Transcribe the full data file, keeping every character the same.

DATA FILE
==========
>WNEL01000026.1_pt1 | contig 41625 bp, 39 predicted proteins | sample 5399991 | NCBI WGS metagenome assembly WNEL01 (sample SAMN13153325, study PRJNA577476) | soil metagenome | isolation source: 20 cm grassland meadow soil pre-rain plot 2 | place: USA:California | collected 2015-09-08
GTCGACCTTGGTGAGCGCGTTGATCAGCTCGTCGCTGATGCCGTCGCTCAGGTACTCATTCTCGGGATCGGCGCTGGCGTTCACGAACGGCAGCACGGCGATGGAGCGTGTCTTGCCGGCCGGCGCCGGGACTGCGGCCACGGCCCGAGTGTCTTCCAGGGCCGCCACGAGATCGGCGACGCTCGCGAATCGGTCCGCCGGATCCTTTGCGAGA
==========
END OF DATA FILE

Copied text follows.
>WNEL01000026.1_pt1 | contig 41625 bp, 39 predicted proteins | sample 5399991 | NCBI WGS metagenome assembly WNEL01 (sample SAMN13153325, study PRJNA577476) | soil metagenome | isolation source: 20 cm grassland meadow soil pre-rain plot 2 | place: USA:California | collected 2015-09-08
GTCGACCTTGGTGAGCGCGTTGATCAGCTCGTCGCTGATGCCGTCGCTCAGGTACTCATTCTCGGGATCGGCGCTGGCGTTCACGAACGGCAGCACGGCGATGGAGCGTGTCTTGCCGGCCGGCGCCGGGACTGCGGCCACGGCCCGAGTGTCTTCCAGGGCCGCCACGAGATCGGCGACGCTCGCGAATCGGTCCGCCGGATCCTTTGCGAGA